First of all, Josie’s article attributes the lack of focus on employment, in part, to “a community organizing model that erroneously teaches change can only come from the very bottom up.” She goes on to make this questionable claim: “I can’t think of a single successful social change movement that was initiated and propagated primarily by the poorest of the poor, the most oppressed of the oppressed. Social change, in actuality, typically begins in the middle class.”

When I read this statement, Cesar Chavez and the farmworkers movement leapt immediately to mind: Poor, disenfranchised, marginalized by class, race, and language, these laborers organized a massive and ultimately successful grape boycott to protest their exploitation by the agricultural industry.

Then I thought of those drag queens rioting at the Stonewall Inn, fighting back against police harassment and other forms of discrimination. These unsung heroes in high heels, mostly low-income people of color, sparked the modern lesbian/gay/bisexual/transgender (LGBT) movement. (If anything, that movement’s takeover by the middle class has threatened to derail it. Instead of demanding real justice, and the right to be ourselves in any environment, the LGBT movement’s loudest current demands are to be allowed to assimilate into two of our society’s most oppressive institutions: marriage and the military.)

So I disagree that a grassroots, bottom-up advocacy model is wrong for the disability rights community. Having said that, I agree with Josie about the importance of job opportunities. Our community should be outraged by the fact that only around 37 percent of disabled Americans are employed. Like Josie, I would like to see a more aggressive “push for policies that truly can shift that unemployment rate.”

This is more than a civil rights issue, it’s a human rights issue. The International Convention on the Rights of Persons with Disabilities — which took effect in 2008, and which has been ratified by 78 countries (though not yet by the United States) — recognizes “the right of persons with disabilities to work, on an equal basis with others; this includes the right to the opportunity to gain a living by work freely chosen or accepted in a labour market and work environment that is open, inclusive and accessible to persons with disabilities. (Article 27).” It goes on to call for nondiscrimination, reasonable accommodation, affirmative action, training and placement services, self-employment opportunities, and more.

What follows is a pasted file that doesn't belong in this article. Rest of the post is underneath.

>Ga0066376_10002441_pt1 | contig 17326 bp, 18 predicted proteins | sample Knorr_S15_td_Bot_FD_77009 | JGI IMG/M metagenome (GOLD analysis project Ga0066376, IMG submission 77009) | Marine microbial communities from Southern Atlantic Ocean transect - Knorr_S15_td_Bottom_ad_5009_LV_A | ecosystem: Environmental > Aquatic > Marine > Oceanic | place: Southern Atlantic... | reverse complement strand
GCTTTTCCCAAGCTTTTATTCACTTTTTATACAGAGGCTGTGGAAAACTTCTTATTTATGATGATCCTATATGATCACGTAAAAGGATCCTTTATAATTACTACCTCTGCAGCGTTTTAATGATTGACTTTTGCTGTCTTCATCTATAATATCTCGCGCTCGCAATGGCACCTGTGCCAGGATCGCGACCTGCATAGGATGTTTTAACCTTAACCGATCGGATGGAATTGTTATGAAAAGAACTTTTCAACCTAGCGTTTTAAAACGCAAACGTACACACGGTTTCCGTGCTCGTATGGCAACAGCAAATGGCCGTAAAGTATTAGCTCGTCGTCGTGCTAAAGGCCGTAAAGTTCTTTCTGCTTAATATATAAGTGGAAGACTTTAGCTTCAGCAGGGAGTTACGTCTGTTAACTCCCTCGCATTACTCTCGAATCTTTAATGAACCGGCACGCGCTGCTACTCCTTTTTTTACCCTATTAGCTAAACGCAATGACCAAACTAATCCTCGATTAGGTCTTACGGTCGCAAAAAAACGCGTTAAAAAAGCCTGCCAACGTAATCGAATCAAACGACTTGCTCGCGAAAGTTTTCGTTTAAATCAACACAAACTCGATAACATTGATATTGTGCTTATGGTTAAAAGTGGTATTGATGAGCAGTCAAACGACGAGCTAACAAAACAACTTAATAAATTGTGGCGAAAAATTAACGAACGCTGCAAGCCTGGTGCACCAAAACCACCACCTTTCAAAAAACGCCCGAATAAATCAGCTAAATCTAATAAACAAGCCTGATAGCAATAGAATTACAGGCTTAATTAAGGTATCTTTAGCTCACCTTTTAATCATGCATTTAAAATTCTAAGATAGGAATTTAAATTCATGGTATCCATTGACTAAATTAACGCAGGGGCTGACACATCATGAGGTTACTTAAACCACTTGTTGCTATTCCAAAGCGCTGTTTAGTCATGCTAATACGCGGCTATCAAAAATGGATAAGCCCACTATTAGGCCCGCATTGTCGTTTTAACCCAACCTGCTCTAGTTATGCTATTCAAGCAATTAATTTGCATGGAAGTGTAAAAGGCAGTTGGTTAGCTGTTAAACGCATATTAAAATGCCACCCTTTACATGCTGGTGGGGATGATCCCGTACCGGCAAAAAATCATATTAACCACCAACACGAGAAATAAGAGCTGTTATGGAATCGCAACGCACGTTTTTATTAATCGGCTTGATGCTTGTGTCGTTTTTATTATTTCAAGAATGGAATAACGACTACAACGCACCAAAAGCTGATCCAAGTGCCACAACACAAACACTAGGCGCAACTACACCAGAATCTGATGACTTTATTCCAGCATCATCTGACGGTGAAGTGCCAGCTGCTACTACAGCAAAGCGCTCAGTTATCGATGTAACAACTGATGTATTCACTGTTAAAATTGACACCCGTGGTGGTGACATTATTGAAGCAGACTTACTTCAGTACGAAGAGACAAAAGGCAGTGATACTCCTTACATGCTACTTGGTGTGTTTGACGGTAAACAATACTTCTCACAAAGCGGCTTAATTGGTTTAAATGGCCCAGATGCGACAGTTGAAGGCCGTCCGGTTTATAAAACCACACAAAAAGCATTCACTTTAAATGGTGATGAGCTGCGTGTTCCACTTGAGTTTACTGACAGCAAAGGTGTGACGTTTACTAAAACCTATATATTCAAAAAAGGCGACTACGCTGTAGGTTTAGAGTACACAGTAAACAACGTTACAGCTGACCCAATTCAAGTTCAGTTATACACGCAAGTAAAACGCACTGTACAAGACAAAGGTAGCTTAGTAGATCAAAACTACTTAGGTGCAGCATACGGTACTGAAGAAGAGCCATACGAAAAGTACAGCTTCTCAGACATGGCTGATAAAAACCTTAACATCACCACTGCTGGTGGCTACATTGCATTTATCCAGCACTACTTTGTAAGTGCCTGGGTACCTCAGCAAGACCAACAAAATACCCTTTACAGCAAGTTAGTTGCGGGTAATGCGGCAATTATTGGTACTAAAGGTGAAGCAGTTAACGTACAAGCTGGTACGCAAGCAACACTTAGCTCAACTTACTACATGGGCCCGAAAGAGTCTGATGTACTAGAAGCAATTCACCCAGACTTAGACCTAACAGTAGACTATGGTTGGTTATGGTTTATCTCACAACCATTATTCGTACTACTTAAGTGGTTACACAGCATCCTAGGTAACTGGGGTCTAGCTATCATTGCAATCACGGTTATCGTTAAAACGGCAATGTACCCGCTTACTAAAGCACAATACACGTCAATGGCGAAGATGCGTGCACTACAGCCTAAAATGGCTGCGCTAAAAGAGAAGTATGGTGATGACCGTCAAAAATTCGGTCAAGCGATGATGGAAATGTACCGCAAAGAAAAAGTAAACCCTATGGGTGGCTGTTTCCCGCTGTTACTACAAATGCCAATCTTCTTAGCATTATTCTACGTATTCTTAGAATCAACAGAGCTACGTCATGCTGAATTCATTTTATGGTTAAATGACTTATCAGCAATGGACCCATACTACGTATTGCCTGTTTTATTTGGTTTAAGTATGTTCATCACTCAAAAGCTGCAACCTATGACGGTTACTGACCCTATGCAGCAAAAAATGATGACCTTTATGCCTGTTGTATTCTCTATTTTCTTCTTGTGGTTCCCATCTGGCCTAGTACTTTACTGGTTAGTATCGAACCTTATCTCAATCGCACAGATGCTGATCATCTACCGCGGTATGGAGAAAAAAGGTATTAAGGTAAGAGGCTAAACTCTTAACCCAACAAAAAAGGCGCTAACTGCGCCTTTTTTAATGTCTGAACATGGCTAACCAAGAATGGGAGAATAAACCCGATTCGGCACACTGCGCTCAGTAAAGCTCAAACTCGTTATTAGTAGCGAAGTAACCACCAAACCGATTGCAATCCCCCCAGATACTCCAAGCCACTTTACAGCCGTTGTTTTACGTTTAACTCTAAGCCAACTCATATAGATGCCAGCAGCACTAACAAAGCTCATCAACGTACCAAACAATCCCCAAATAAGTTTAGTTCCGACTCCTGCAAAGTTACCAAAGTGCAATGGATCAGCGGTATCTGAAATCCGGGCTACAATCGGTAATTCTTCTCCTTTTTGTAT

And just as important, I think, is Article 28 of the Convention, which recognizes “the right of persons with disabilities to an adequate standard of living for themselves and their families, including adequate food, clothing and housing, and to the continuous improvement of living conditions…”

Our disability advocacy movement needs to prioritize economic issues, including but not limited to employment. Certainly, everyone should have access to opportunities to use their skills and talents for financial reward, for this increases our choices in life, and improves our own and our families’ well-being. Most disabled people are denied those opportunities. In the U.S., disabled people’s lives tend to enrich other people, while leaving us relatively poor. Many of us aren’t allowed to earn a living; if we do, we can lose the very supports that keep us alive and out of nursing homes. There are a few loopholes, called work incentive programs, but these are quite complex, and people who use them frequently face bureaucrats’ suspicion and mistreatment.

Furthermore, workplaces can be very unfriendly to people with significant disabilities. I’m not just talking about blatant prejudice. I’m talking about corporate structures that barely tolerate any human needs or differences on the part of workers. Schedules and duties can be rigid, office politics can be baffling, and organizational cultures can be downright brutal. Even non-disabled workers have difficulty with these aspects of many job environments; for workers with chronic physical conditions, or mental health issues, they can become insurmountable barriers. Yet the rehabilitation industry, and even employment advocates, focus mostly on getting disabled people “ready for the job market.” I think we need to advocate for fundamental changes in the U.S. workplace, beyond just a reasonable accommodation to an individual’s disability. We need to reconfigure corporate America, to make it serve workers and consumers — indeed, to make it serve the public good — rather than to funnel resources upward into an ever-growing concentration of wealth.

And while I agree with Josie that we “ought to be delinking disability from poverty,” I also think we ought to be delinking poverty from suffering. No human being should endure deprivation of basic material needs such as housing, food, and clean water. In the spirit of Article 28, we must advocate for “an adequate standard of living… and… continuous improvement of living conditions.”

Which brings us back to the nursing home issue. We should demand job opportunities, for anyone with a disability who can and wants to work. But as long as so many of us live with the fear of losing our right to live in the community, we must focus on freedom instead.